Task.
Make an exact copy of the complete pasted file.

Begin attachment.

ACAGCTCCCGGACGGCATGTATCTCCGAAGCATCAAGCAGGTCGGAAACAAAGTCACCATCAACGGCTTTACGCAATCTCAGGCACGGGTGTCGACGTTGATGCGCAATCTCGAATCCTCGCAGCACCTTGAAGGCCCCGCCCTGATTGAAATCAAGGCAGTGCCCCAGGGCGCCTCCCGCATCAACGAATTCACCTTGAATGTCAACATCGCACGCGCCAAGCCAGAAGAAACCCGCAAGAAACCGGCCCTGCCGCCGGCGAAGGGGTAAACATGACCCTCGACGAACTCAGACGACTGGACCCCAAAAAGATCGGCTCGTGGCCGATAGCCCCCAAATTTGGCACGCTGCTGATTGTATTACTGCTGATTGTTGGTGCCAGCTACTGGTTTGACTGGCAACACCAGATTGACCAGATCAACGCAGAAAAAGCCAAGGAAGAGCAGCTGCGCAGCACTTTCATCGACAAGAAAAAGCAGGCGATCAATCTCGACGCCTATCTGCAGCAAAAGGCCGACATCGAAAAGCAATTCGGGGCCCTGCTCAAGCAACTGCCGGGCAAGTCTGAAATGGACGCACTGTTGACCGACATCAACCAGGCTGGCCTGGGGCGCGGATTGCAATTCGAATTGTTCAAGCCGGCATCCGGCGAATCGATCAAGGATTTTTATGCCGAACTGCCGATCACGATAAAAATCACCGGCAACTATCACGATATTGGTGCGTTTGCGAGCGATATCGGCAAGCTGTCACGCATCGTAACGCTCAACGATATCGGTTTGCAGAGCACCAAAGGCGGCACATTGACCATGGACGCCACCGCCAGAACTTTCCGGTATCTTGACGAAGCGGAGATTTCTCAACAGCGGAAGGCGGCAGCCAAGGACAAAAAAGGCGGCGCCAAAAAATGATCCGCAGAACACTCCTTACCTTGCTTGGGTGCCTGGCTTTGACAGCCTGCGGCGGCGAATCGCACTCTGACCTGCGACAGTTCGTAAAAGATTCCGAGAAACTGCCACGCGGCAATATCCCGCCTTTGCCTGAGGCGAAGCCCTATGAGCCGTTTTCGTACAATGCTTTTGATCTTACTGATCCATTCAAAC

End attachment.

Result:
ACAGCTCCCGGACGGCATGTATCTCCGAAGCATCAAGCAGGTCGGAAACAAAGTCACCATCAACGGCTTTACGCAATCTCAGGCACGGGTGTCGACGTTGATGCGCAATCTCGAATCCTCGCAGCACCTTGAAGGCCCCGCCCTGATTGAAATCAAGGCAGTGCCCCAGGGCGCCTCCCGCATCAACGAATTCACCTTGAATGTCAACATCGCACGCGCCAAGCCAGAAGAAACCCGCAAGAAACCGGCCCTGCCGCCGGCGAAGGGGTAAACATGACCCTCGACGAACTCAGACGACTGGACCCCAAAAAGATCGGCTCGTGGCCGATAGCCCCCAAATTTGGCACGCTGCTGATTGTATTACTGCTGATTGTTGGTGCCAGCTACTGGTTTGACTGGCAACACCAGATTGACCAGATCAACGCAGAAAAAGCCAAGGAAGAGCAGCTGCGCAGCACTTTCATCGACAAGAAAAAGCAGGCGATCAATCTCGACGCCTATCTGCAGCAAAAGGCCGACATCGAAAAGCAATTCGGGGCCCTGCTCAAGCAACTGCCGGGCAAGTCTGAAATGGACGCACTGTTGACCGACATCAACCAGGCTGGCCTGGGGCGCGGATTGCAATTCGAATTGTTCAAGCCGGCATCCGGCGAATCGATCAAGGATTTTTATGCCGAACTGCCGATCACGATAAAAATCACCGGCAACTATCACGATATTGGTGCGTTTGCGAGCGATATCGGCAAGCTGTCACGCATCGTAACGCTCAACGATATCGGTTTGCAGAGCACCAAAGGCGGCACATTGACCATGGACGCCACCGCCAGAACTTTCCGGTATCTTGACGAAGCGGAGATTTCTCAACAGCGGAAGGCGGCAGCCAAGGACAAAAAAGGCGGCGCCAAAAAATGATCCGCAGAACACTCCTTACCTTGCTTGGGTGCCTGGCTTTGACAGCCTGCGGCGGCGAATCGCACTCTGACCTGCGACAGTTCGTAAAAGATTCCGAGAAACTGCCACGCGGCAATATCCCGCCTTTGCCTGAGGCGAAGCCCTATGAGCCGTTTTCGTACAATGCTTTTGATCTTACTGATCCATTCAAAC